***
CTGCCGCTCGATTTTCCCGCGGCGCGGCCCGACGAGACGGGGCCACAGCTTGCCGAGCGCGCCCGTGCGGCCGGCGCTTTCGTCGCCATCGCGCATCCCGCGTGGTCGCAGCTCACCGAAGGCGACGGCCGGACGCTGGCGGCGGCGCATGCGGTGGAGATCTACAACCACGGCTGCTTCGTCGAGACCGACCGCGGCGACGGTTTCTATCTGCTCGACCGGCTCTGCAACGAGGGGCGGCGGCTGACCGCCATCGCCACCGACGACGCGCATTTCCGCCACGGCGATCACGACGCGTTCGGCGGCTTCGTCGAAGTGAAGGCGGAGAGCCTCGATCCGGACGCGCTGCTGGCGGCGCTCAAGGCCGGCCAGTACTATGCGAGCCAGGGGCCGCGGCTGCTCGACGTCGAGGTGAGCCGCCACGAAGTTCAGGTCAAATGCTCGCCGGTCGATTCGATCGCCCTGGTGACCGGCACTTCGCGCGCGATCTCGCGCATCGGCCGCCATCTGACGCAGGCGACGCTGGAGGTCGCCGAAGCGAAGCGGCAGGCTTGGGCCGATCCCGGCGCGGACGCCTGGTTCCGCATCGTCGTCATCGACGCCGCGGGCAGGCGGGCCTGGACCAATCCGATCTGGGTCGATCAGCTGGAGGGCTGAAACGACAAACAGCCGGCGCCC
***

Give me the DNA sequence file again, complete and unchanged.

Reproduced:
CTGCCGCTCGATTTTCCCGCGGCGCGGCCCGACGAGACGGGGCCACAGCTTGCCGAGCGCGCCCGTGCGGCCGGCGCTTTCGTCGCCATCGCGCATCCCGCGTGGTCGCAGCTCACCGAAGGCGACGGCCGGACGCTGGCGGCGGCGCATGCGGTGGAGATCTACAACCACGGCTGCTTCGTCGAGACCGACCGCGGCGACGGTTTCTATCTGCTCGACCGGCTCTGCAACGAGGGGCGGCGGCTGACCGCCATCGCCACCGACGACGCGCATTTCCGCCACGGCGATCACGACGCGTTCGGCGGCTTCGTCGAAGTGAAGGCGGAGAGCCTCGATCCGGACGCGCTGCTGGCGGCGCTCAAGGCCGGCCAGTACTATGCGAGCCAGGGGCCGCGGCTGCTCGACGTCGAGGTGAGCCGCCACGAAGTTCAGGTCAAATGCTCGCCGGTCGATTCGATCGCCCTGGTGACCGGCACTTCGCGCGCGATCTCGCGCATCGGCCGCCATCTGACGCAGGCGACGCTGGAGGTCGCCGAAGCGAAGCGGCAGGCTTGGGCCGATCCCGGCGCGGACGCCTGGTTCCGCATCGTCGTCATCGACGCCGCGGGCAGGCGGGCCTGGACCAATCCGATCTGGGTCGATCAGCTGGAGGGCTGAAACGACAAACAGCCGGCGCCC